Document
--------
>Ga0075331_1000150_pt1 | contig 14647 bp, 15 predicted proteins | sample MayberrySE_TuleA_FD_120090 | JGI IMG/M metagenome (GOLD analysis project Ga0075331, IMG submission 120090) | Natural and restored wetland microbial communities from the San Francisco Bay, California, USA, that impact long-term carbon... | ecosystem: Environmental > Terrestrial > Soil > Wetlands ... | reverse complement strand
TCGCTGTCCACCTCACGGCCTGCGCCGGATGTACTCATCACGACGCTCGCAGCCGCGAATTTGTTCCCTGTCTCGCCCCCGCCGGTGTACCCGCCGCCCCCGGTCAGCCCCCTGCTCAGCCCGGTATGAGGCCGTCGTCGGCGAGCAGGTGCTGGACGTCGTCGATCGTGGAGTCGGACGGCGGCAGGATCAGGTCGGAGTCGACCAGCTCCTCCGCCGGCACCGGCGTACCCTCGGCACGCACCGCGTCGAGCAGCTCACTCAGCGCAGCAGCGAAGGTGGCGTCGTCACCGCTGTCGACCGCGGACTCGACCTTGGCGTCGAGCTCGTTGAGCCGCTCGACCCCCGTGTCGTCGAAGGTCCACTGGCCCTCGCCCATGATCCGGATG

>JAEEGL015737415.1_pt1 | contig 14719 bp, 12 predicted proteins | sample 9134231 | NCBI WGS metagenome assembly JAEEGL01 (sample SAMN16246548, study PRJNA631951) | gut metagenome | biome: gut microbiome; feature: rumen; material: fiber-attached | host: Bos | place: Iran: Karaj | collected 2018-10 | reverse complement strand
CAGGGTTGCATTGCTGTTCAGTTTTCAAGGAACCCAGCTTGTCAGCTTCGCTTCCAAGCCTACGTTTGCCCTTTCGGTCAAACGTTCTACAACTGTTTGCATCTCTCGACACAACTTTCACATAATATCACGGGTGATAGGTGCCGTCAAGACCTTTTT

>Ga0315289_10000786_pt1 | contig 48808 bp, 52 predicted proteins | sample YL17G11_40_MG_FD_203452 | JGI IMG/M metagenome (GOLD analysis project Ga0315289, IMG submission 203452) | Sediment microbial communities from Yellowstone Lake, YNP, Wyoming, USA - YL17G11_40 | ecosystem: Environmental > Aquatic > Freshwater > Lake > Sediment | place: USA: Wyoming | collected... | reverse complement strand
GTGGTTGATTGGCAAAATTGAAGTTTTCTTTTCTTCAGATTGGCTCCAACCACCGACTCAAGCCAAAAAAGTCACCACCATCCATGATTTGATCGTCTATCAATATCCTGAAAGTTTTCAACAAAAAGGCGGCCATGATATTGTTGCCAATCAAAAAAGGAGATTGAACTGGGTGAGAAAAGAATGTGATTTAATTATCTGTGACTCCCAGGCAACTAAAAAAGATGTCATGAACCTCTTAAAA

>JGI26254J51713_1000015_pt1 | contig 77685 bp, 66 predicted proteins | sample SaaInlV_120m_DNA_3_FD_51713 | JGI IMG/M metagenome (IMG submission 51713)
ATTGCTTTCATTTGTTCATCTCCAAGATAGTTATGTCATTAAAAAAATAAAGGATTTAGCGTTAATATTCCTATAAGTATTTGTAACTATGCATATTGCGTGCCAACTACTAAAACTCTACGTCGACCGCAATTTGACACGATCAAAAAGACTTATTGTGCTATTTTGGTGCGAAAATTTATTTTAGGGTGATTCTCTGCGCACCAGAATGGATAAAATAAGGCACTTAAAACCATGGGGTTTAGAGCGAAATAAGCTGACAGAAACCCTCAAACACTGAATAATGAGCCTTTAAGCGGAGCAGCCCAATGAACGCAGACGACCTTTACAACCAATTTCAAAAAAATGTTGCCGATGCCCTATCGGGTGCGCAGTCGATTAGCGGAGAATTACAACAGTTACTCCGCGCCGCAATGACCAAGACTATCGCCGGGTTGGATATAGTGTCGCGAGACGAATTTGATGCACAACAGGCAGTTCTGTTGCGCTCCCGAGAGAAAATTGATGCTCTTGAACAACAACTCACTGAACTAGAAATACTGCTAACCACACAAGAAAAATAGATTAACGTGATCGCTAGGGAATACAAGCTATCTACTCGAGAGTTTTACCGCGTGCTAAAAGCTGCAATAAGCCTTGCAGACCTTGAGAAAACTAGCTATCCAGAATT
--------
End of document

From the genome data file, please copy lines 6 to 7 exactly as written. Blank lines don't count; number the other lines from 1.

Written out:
GTGGTTGATTGGCAAAATTGAAGTTTTCTTTTCTTCAGATTGGCTCCAACCACCGACTCAAGCCAAAAAAGTCACCACCATCCATGATTTGATCGTCTATCAATATCCTGAAAGTTTTCAACAAAAAGGCGGCCATGATATTGTTGCCAATCAAAAAAGGAGATTGAACTGGGTGAGAAAAGAATGTGATTTAATTATCTGTGACTCCCAGGCAACTAAAAAAGATGTCATGAACCTCTTAAAA

>JGI26254J51713_1000015_pt1 | contig 77685 bp, 66 predicted proteins | sample SaaInlV_120m_DNA_3_FD_51713 | JGI IMG/M metagenome (IMG submission 51713)